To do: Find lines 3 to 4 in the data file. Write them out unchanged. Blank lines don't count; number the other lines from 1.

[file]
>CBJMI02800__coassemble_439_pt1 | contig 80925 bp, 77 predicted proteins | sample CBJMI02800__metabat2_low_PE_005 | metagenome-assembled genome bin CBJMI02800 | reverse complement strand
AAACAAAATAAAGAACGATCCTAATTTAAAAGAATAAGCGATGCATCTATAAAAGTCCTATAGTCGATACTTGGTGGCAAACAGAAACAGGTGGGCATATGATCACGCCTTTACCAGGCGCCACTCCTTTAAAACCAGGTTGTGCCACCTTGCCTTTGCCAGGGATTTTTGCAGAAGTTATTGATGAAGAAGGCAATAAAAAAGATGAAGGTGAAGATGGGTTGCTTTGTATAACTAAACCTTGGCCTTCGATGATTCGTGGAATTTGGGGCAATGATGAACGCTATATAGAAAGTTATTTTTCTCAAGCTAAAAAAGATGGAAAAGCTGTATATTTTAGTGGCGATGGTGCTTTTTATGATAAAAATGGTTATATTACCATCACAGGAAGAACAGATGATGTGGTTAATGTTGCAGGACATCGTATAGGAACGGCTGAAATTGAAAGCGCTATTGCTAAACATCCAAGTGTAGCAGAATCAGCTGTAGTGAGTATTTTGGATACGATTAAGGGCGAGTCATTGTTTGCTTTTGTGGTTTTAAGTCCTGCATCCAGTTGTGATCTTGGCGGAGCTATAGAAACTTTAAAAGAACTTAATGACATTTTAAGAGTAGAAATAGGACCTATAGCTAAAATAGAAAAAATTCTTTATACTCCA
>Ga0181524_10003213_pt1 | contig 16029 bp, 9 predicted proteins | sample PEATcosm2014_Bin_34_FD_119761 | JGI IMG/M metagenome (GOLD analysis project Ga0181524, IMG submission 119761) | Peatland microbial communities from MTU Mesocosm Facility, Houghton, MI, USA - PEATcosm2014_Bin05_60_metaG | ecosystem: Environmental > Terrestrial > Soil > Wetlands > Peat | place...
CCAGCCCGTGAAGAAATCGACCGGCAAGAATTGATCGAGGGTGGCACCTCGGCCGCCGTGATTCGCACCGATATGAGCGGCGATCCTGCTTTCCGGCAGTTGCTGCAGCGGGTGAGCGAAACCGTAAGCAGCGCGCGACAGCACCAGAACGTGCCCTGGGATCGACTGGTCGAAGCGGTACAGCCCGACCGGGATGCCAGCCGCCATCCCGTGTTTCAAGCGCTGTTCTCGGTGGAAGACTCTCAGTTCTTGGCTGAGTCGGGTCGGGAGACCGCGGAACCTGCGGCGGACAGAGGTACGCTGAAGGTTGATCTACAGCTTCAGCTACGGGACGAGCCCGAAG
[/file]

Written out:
>Ga0181524_10003213_pt1 | contig 16029 bp, 9 predicted proteins | sample PEATcosm2014_Bin_34_FD_119761 | JGI IMG/M metagenome (GOLD analysis project Ga0181524, IMG submission 119761) | Peatland microbial communities from MTU Mesocosm Facility, Houghton, MI, USA - PEATcosm2014_Bin05_60_metaG | ecosystem: Environmental > Terrestrial > Soil > Wetlands > Peat | place...
CCAGCCCGTGAAGAAATCGACCGGCAAGAATTGATCGAGGGTGGCACCTCGGCCGCCGTGATTCGCACCGATATGAGCGGCGATCCTGCTTTCCGGCAGTTGCTGCAGCGGGTGAGCGAAACCGTAAGCAGCGCGCGACAGCACCAGAACGTGCCCTGGGATCGACTGGTCGAAGCGGTACAGCCCGACCGGGATGCCAGCCGCCATCCCGTGTTTCAAGCGCTGTTCTCGGTGGAAGACTCTCAGTTCTTGGCTGAGTCGGGTCGGGAGACCGCGGAACCTGCGGCGGACAGAGGTACGCTGAAGGTTGATCTACAGCTTCAGCTACGGGACGAGCCCGAAG